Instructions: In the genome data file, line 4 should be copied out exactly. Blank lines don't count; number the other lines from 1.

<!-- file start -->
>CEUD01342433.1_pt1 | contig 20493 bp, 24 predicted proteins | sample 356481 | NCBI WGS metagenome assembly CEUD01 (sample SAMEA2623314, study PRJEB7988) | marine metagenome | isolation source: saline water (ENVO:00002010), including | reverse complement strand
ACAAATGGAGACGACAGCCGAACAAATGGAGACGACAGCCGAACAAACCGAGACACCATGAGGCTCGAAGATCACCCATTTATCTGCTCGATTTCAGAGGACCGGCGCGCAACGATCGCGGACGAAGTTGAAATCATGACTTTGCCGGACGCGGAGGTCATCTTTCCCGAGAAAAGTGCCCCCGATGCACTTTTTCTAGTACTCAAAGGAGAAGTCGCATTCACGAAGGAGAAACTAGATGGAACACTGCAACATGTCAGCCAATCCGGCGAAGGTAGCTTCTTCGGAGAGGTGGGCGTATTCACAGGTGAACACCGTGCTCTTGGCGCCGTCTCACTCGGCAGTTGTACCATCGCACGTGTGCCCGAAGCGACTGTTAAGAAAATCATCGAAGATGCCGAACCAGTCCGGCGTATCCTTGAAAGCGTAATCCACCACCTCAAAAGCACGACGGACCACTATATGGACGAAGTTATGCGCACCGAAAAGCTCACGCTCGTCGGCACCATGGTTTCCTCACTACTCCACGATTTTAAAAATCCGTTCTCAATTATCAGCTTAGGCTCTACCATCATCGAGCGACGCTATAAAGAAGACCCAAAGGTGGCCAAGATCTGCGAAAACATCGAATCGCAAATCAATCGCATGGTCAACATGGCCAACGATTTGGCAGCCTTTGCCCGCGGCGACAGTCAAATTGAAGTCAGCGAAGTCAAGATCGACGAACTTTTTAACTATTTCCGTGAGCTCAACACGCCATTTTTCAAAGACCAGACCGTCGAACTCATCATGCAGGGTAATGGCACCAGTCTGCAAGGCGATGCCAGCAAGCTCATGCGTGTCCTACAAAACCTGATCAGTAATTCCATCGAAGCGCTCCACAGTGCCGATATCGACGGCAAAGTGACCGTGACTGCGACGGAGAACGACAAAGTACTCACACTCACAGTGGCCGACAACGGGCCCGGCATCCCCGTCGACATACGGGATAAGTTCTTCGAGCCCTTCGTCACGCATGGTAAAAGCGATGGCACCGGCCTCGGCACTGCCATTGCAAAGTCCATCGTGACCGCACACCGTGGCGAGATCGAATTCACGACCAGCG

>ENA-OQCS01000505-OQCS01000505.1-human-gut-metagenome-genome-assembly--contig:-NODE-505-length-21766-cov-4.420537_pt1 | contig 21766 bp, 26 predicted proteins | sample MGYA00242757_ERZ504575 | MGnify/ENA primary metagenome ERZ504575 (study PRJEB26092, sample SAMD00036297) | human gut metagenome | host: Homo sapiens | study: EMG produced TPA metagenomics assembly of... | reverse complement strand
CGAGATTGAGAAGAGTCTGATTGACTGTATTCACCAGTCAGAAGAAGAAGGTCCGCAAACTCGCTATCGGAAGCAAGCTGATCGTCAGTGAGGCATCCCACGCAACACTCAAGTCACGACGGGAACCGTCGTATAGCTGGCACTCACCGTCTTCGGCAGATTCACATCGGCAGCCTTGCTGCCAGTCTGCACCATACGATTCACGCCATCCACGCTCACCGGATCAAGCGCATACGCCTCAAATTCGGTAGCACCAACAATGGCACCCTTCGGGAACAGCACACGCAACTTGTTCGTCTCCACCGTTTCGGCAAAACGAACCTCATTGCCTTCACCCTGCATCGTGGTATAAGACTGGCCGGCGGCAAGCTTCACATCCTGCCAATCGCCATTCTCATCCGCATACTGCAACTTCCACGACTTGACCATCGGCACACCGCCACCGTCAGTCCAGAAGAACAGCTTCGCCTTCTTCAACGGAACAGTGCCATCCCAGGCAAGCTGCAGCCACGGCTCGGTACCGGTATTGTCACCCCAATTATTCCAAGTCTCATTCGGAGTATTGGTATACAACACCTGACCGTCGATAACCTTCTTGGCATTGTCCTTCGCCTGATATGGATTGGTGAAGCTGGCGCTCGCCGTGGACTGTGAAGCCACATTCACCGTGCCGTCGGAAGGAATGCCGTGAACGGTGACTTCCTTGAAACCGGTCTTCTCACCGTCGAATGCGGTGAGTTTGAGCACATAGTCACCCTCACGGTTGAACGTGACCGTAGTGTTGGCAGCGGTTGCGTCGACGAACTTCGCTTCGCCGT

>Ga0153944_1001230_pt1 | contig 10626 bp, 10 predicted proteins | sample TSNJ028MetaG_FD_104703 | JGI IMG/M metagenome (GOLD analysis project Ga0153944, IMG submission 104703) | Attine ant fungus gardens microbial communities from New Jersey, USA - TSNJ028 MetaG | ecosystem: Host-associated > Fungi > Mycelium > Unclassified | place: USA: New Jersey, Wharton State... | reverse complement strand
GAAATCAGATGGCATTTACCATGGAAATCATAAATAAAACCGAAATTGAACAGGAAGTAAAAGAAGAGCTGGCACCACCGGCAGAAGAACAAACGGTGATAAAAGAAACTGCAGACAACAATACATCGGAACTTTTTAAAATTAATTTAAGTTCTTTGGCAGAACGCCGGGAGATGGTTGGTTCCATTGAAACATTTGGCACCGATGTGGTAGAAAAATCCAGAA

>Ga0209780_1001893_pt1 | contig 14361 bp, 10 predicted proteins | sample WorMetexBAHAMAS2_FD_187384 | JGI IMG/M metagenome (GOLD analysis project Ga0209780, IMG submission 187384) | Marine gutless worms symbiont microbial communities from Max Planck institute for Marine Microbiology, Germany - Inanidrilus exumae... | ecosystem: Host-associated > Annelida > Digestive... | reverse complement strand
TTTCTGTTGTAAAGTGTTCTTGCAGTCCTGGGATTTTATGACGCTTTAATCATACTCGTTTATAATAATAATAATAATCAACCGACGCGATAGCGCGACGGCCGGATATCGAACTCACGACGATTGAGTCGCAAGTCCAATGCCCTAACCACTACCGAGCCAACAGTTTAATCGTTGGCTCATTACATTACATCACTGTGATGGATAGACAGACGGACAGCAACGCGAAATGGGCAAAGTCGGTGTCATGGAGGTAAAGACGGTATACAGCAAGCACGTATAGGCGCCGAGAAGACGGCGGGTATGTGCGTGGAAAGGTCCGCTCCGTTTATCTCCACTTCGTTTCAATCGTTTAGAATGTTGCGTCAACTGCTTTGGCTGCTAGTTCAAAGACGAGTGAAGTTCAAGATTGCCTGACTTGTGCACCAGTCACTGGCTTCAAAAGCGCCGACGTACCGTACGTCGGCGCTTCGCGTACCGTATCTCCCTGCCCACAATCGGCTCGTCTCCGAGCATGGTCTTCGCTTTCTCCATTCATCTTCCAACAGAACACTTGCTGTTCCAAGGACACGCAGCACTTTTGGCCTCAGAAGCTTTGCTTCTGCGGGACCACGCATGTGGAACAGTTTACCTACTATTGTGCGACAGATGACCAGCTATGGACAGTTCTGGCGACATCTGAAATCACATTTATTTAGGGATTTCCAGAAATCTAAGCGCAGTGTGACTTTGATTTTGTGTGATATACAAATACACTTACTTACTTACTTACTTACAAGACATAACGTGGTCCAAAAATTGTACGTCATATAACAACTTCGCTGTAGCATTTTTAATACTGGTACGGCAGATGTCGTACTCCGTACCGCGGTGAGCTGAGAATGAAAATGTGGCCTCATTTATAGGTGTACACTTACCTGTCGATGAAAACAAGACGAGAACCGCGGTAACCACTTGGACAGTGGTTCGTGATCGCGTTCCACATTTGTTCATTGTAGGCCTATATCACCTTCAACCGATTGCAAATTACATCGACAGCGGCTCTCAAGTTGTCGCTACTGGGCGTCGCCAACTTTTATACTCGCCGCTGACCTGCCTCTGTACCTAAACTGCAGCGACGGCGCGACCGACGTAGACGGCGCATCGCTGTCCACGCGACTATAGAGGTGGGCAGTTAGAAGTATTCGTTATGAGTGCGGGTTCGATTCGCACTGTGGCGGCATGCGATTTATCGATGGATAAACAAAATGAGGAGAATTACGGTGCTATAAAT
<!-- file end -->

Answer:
CGAGATTGAGAAGAGTCTGATTGACTGTATTCACCAGTCAGAAGAAGAAGGTCCGCAAACTCGCTATCGGAAGCAAGCTGATCGTCAGTGAGGCATCCCACGCAACACTCAAGTCACGACGGGAACCGTCGTATAGCTGGCACTCACCGTCTTCGGCAGATTCACATCGGCAGCCTTGCTGCCAGTCTGCACCATACGATTCACGCCATCCACGCTCACCGGATCAAGCGCATACGCCTCAAATTCGGTAGCACCAACAATGGCACCCTTCGGGAACAGCACACGCAACTTGTTCGTCTCCACCGTTTCGGCAAAACGAACCTCATTGCCTTCACCCTGCATCGTGGTATAAGACTGGCCGGCGGCAAGCTTCACATCCTGCCAATCGCCATTCTCATCCGCATACTGCAACTTCCACGACTTGACCATCGGCACACCGCCACCGTCAGTCCAGAAGAACAGCTTCGCCTTCTTCAACGGAACAGTGCCATCCCAGGCAAGCTGCAGCCACGGCTCGGTACCGGTATTGTCACCCCAATTATTCCAAGTCTCATTCGGAGTATTGGTATACAACACCTGACCGTCGATAACCTTCTTGGCATTGTCCTTCGCCTGATATGGATTGGTGAAGCTGGCGCTCGCCGTGGACTGTGAAGCCACATTCACCGTGCCGTCGGAAGGAATGCCGTGAACGGTGACTTCCTTGAAACCGGTCTTCTCACCGTCGAATGCGGTGAGTTTGAGCACATAGTCACCCTCACGGTTGAACGTGACCGTAGTGTTGGCAGCGGTTGCGTCGACGAACTTCGCTTCGCCGT